Presbyopia is a result of the eye ageing. This visual defect is common in those above the age of 40.

About presbyopia

If you have been finding it increasingly difficult to read close-up since you reached the age of 40, it is highly likely that you are suffering from presbyopia, a condition experienced by the majority of the population.

This refractive error results in loss of ability to focus on close-up objects due to a progressive decrease in the flexibility or elasticity of the lens, which becomes more rigid with age.

Presbyopia can occur in anyone, even people with excellent long-distance vision or those already suffering from other vision problems like astigmatism, myopia or even hyperopia.


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Symptoms and treatment

It is easy to recognise the symptoms of presbyopia as they are often related to the ability to focus and concentrate on close-up objects. For example, an individual with presbyopia is likely to move their phone or tablet further away when looking at it, to require more light when reading, and to find reading easier if the font is larger.

Once diagnosed, patients have three options for correcting this visual defect: glasses (reading glasses, either bifocal or varifocal), special contact lenses or refractive surgery. Although contact lenses do provide wearers with more freedom to perform activities than glasses, they also involve a demanding daily routine and strict hygiene in order to avoid any damage to the eye. Not to mention the fact that certain individuals do not tolerate contact lenses very well.

Of all these options, only one can banish all of the constraints associated with wearing and looking after glasses or contact lenses: refractive surgery.

Treatment involves conducting a thorough preliminary examination in order to determine whether a potential patient is eligible for surgery based on certain anatomical criteria in connection with the eye. The laser surgery procedure LBV (which stands for Laser Blended Vision) is recommended for correcting presbyopia. It involves applying the principle of monovision (correcting the two eyes differently by improving primarily long-distance vision in the dominant eye, and primarily short-distance vision in the non-dominant eye), as well as increasing the depth of field in both eyes. The additional step of increasing depth of field makes it possible to reduce the difference between the two eyes. This results in micro-monovision instead of monovision, which significantly improves mid-distance vision compared to traditional monovision.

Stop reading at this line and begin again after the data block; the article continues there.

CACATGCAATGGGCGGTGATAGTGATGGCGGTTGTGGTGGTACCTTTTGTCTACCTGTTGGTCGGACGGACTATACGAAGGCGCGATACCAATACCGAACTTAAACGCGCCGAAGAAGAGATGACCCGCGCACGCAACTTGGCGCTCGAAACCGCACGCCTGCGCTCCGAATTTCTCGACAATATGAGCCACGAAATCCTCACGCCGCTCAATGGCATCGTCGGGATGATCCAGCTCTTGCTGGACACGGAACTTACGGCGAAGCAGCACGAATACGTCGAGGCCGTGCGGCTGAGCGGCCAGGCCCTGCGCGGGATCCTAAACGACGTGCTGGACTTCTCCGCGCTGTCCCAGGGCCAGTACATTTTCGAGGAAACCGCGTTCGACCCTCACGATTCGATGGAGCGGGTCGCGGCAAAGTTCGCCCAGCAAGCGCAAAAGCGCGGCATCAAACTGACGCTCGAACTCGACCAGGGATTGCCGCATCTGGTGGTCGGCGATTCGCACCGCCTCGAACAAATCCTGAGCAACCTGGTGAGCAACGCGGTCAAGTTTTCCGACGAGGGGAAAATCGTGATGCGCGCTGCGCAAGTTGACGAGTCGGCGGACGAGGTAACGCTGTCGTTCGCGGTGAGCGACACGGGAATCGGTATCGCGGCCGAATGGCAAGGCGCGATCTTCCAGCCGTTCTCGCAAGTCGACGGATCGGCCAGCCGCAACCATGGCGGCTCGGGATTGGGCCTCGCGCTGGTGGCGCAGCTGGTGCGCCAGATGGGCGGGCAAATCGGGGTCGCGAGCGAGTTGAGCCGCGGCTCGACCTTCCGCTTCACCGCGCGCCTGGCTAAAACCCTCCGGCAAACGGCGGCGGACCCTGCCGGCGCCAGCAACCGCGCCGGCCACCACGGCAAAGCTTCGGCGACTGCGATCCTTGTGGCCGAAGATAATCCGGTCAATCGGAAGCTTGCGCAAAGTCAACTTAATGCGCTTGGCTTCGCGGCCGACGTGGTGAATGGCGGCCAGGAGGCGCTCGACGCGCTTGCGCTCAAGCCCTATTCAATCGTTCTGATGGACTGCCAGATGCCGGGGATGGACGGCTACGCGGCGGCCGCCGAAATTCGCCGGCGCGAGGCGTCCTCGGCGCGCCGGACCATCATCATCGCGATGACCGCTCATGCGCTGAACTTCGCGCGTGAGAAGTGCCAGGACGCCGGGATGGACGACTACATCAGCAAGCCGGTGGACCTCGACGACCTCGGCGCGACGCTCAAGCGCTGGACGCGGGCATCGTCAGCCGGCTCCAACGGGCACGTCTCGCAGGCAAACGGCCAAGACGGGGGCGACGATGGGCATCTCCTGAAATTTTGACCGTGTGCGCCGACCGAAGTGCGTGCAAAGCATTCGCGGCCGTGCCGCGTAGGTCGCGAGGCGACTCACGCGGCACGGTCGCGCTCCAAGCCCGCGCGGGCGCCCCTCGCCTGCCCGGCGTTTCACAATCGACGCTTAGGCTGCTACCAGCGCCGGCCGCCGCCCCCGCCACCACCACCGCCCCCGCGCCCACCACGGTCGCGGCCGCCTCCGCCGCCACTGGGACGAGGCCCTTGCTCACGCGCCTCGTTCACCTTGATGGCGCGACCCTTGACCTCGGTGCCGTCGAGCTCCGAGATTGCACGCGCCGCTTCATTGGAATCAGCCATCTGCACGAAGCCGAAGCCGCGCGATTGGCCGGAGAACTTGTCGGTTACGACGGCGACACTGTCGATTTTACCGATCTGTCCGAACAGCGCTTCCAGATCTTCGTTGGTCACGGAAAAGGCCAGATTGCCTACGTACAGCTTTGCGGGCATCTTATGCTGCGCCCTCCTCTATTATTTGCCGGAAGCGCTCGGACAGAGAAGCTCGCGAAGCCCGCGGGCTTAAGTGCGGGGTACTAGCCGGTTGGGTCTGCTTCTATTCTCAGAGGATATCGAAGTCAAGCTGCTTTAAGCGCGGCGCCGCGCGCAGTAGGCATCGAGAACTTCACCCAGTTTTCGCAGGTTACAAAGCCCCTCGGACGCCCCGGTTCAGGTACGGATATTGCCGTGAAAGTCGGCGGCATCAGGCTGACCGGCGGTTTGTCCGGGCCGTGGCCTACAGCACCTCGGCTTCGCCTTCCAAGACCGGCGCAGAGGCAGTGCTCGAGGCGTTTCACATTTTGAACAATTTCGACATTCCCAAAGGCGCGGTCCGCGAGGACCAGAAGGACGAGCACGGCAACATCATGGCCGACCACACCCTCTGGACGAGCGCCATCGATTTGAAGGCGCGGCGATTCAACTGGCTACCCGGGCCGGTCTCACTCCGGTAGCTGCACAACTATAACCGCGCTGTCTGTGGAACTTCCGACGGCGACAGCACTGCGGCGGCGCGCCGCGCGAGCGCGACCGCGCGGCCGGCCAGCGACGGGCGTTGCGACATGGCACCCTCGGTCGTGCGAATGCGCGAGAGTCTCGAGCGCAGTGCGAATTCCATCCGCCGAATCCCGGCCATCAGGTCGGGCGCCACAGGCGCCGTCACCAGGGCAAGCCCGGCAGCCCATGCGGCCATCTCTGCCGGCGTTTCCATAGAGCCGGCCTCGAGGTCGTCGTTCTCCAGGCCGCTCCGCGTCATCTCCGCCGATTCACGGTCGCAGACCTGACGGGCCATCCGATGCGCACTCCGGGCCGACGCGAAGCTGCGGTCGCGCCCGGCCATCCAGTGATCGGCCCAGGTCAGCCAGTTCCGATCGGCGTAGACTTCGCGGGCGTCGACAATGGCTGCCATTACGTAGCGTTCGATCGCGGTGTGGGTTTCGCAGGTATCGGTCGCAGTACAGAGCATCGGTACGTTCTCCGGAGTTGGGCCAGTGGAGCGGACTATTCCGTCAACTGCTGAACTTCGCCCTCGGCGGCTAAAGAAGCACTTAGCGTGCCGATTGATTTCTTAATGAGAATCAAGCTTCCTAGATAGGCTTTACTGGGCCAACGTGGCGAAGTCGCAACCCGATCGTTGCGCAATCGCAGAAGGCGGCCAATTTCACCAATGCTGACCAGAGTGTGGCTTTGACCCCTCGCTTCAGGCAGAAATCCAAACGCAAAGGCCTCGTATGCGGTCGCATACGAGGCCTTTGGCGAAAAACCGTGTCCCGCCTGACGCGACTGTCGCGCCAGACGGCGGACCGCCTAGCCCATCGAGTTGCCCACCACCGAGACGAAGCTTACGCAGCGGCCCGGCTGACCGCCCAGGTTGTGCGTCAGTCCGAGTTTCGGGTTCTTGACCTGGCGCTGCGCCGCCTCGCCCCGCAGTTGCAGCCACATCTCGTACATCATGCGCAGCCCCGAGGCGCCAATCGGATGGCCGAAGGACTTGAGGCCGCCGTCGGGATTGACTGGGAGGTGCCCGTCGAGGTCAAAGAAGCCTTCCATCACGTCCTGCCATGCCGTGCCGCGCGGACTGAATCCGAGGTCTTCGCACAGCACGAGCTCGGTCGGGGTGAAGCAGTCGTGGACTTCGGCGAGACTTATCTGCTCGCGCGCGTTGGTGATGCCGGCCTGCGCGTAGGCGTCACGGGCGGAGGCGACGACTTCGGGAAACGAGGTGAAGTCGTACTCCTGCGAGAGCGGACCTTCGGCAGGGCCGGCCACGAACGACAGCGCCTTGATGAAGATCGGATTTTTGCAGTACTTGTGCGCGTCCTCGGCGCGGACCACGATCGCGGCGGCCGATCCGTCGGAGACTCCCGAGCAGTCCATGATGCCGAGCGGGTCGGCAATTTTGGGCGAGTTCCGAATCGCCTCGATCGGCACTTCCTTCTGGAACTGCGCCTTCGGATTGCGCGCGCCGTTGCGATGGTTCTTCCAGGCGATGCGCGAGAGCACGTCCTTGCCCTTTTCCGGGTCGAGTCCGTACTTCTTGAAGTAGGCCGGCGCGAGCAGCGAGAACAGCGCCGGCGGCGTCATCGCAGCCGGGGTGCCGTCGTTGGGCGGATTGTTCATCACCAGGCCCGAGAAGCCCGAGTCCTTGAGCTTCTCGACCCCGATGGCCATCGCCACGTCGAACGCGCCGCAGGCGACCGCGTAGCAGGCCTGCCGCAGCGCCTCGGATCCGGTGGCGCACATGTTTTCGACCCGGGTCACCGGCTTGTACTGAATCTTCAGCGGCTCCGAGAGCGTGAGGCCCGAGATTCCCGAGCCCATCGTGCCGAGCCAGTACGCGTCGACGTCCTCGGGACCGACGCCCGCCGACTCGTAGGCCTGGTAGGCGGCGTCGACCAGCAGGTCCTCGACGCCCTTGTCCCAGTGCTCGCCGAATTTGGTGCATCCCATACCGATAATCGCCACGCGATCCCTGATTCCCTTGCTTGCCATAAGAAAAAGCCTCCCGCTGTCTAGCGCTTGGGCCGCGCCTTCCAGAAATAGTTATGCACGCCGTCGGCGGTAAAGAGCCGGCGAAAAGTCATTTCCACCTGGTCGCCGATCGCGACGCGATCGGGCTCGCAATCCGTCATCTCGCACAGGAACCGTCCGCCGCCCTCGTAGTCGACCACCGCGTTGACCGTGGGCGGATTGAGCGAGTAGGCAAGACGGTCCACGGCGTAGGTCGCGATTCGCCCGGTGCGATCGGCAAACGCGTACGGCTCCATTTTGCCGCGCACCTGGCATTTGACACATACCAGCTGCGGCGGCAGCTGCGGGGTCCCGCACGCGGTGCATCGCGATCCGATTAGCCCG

This technique allows the eyes to overlay the two sets of information which, once merged, create a new, clearer image of both close-up and distant objects.

Techniques available


Your questions about presbyopia

When does presbyopia start developing?

All people start showing signs of presbyopia around the age of 40–45, which is when the performance of our lenses starts to decline. Our focussing power diminishes due to a loss of elasticity caused by the ageing process. However, presbyopia does stabilise after the age of 60.

Is presbyopia preventable?

No. This vision problem is a result of the natural ageing of the lens. As such, we cannot prevent or slow down presbyopia; we can only correct it.

At what point is it possible to operate to correct presbyopia?

Operations to correct presbyopia are intended both for individuals above the age of 40 who are having difficulty reading and for those with more advanced presbyopia who are unable to read at all without glasses. The procedure allows the patient to forgo glasses entirely, or at least to only need them on rare occasions.

Myopia is the most common refractive issue. It is caused by the eye being too long and/or the cornea being too curved. It results in distance vision becoming blurry.

Hyperopia is caused by the eye being too short and/or the cornea being too flat. This means additional focussing power is required in order to see clearly, which is referred to as accommodation. People with hyperopia have better distance vision than near vision.

Astigmatism is an error in the curve of the cornea. Instead of being spherical, the cornea is oval instead. People with astigmatism have poor distance and near vision.

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